Oh honey, you turn me on, I’m a radio (Joni Mitchell)
In 1970, I took what is now called a “gap year” following sophomore year of college; to me it was more of an an “I am so out of here and who knows if I will come back” year. I lived in Berkeley and tried to find a job and a purpose. I did find Pacifica Radio, KPFA, which was community radio–youth, anti-war and counterculture oriented. They covered local demonstrations and current events, and played good music. Later, when I returned to the Bay Area, I listened to Chuy Varela play Salsa on Sunday afternoons, and Kris Welch on the morning show for news. There was always a pre-set to 94.1
I’m dialin’ ‘cross the radio for a song that I can sing (Randy Travis)
In later years, my clock radio was set to the Bay Area station KJAZ, with Stan Dunne. A great way to start a day. Every year in February, he would sneak in “My Funny Valentine” by various jazz artists, and if you recognized it and called right away, you won something—a mug maybe. I never won. Mug no, but memories, yes.
Someone found a letter you wrote me on the radio, whoa oh oh oh, on the radio, whoa oh oh oh (Donna Summer)
And if you’re still within the sound of my voice, over some radio, I just want you to know–you were always my only choice (Linda Ronstadt)
Travel and radio are great. In different formats and languages, you catch a bit of news, weather, music, and of course advertisements. It can be sad to find how much is the same everywhere, although even the ubiquitous bubble gum pop songs and rap music in, say, Spanish or German, can provide local perspective. And sometimes you come across a gem like “Oh Susannah” playing ectopically—really?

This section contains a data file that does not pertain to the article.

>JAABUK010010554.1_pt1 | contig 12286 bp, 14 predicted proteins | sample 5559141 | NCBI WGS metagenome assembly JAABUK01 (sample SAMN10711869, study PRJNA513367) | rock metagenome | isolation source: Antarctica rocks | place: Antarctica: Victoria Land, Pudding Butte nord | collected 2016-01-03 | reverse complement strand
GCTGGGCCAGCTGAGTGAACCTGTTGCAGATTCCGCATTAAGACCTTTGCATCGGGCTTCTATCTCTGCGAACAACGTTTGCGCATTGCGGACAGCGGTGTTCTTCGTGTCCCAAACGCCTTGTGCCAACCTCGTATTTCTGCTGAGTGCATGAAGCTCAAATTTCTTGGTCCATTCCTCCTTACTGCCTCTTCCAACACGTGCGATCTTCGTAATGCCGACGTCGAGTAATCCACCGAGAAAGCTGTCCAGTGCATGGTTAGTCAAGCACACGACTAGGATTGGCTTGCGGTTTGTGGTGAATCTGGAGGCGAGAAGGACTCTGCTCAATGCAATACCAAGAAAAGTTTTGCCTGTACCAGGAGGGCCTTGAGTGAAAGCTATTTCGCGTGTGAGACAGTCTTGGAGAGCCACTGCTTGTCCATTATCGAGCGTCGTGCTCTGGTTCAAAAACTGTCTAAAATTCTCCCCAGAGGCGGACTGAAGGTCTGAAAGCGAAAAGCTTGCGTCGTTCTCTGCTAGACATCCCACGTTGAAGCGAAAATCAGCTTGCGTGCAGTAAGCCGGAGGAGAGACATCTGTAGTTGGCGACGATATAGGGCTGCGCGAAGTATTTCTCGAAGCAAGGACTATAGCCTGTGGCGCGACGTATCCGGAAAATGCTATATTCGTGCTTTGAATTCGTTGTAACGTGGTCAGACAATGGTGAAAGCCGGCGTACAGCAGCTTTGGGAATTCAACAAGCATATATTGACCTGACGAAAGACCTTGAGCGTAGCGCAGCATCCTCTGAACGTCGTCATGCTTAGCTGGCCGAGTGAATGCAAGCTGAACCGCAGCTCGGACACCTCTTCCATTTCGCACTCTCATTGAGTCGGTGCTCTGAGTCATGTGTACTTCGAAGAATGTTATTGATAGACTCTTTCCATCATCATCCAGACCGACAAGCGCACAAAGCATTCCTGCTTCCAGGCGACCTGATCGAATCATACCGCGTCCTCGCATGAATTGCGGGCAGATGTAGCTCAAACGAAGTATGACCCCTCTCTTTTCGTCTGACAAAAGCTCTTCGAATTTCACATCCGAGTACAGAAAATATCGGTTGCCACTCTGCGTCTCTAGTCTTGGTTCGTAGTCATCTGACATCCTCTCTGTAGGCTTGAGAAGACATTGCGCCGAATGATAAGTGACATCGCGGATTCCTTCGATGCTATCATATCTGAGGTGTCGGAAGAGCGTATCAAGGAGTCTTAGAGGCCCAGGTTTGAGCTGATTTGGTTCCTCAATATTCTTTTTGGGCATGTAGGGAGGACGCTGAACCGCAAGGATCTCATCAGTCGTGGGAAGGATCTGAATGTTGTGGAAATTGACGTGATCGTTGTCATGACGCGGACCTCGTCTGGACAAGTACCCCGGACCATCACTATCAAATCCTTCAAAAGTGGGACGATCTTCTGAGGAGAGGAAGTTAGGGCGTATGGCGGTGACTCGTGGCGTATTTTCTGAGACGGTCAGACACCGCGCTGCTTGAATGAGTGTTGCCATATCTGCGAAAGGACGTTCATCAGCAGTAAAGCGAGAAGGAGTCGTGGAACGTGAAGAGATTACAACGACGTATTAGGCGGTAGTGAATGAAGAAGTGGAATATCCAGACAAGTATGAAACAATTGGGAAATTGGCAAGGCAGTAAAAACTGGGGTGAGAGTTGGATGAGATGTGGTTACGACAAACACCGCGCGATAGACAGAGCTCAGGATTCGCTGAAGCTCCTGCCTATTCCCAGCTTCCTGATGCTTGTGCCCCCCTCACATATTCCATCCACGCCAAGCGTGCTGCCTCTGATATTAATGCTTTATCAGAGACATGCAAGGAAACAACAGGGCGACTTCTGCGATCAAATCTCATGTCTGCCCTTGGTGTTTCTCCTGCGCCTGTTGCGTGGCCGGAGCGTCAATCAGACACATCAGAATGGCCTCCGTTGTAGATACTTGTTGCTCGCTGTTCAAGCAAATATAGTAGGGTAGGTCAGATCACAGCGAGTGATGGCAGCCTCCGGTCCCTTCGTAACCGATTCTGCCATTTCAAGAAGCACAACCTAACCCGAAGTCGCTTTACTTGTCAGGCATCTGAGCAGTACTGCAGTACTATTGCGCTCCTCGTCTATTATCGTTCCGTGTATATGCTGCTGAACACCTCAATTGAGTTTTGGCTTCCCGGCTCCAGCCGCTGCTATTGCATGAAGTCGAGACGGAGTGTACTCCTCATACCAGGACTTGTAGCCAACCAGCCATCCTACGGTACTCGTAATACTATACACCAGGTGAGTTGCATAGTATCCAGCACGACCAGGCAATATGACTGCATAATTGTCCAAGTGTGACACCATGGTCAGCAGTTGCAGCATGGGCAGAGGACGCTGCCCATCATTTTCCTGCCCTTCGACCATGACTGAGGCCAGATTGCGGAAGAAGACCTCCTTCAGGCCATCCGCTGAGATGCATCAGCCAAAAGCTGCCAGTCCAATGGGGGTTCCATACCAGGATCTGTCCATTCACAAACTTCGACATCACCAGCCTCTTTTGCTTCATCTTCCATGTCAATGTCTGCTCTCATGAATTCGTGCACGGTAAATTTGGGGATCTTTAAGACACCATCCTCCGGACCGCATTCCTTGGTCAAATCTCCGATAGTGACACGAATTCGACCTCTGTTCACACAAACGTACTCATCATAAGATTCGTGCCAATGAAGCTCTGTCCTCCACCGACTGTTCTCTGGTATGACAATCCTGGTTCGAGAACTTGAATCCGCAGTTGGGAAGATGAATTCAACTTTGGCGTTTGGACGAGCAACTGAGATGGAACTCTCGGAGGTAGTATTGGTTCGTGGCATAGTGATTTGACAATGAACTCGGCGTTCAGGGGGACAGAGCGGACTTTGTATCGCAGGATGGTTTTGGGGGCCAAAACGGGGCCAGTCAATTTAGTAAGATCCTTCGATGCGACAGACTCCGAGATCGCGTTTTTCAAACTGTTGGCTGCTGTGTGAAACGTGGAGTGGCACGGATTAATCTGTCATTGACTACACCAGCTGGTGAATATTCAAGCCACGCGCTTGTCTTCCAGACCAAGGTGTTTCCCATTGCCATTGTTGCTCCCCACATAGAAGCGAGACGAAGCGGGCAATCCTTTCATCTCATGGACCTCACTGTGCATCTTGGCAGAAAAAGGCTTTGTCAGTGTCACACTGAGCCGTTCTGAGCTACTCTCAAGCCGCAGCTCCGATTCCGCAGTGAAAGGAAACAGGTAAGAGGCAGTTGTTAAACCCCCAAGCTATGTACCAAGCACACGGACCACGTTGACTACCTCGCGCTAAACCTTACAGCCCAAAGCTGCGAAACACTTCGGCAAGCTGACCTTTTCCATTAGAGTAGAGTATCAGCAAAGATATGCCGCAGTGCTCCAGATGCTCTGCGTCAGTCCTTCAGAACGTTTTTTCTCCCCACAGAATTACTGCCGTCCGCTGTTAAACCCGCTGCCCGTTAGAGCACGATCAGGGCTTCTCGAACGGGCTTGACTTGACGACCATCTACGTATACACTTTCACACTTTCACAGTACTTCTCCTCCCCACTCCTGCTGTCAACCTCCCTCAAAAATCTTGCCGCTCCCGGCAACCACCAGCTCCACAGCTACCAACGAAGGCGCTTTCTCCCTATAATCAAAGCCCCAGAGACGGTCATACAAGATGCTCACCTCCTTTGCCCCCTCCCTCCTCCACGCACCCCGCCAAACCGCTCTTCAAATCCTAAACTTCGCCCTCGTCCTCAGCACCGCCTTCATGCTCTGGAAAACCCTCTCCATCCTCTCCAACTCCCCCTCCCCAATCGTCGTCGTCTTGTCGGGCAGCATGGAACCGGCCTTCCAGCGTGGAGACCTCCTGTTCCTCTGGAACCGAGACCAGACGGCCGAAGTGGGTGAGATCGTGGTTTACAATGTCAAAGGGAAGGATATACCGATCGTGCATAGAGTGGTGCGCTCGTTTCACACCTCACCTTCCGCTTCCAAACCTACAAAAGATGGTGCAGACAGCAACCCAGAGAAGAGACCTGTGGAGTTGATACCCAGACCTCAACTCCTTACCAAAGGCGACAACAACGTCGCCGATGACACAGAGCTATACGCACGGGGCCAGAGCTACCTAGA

In Mississippi: Ominous sky–find the car’s weather station—uh oh, tornadoes spotted at “Rggglrrgh”! Get out map—where could that be? Sky looks BAD, funny green color. Radio repeats: take cover, tornado at “Rggglrrgh”. No cars on the road—weather coming from the west—we turn to the northeast and hit it on the Natchez Trace parkway—90 miles an hour plus. Next morning, paper clarifies it was “Ridgeland”, close to where we were, right next to a reservoir–that tingly Spidey sense of danger didn’t lie.
When we officially “entered” Canada in 2004, we turned the radio to the CBC. We were weary of incessant bad news: war in Iraq and Afghanistan, Guantanamo, Arnold Schwarzenegger, HMO’s, mass shootings. As we headed East through the Fraser Valley, suddenly there was a special news bulletin–what now? Local sheep were being threatened by a pack of coyotes! High five! How glorious to be where THAT was the crisis du jour!
The radio and the telephone and the movies that we know may just be passing fancies and in time may go (George and Ira Gershwin)
Video killed the radio star, in my mind and in my car (The Buggles)
Radio isn’t dead yet, despite CDs, Walkman and IPods, MP3 players, MTV, streaming and social media, podcasts and blogs, cable and YouTube and Vimeo, Spotify and Pandora, Apple ITunes and Google, and smart phones. I only listen when I am driving anymore, often the scratchy NPR (now NPB—Radio has become Broadcasting to reflect different platforms) station from Omak, Washington. Radio has been a lifelong companion. I still appreciate that connecting voice. And for the future? Que sera, sera.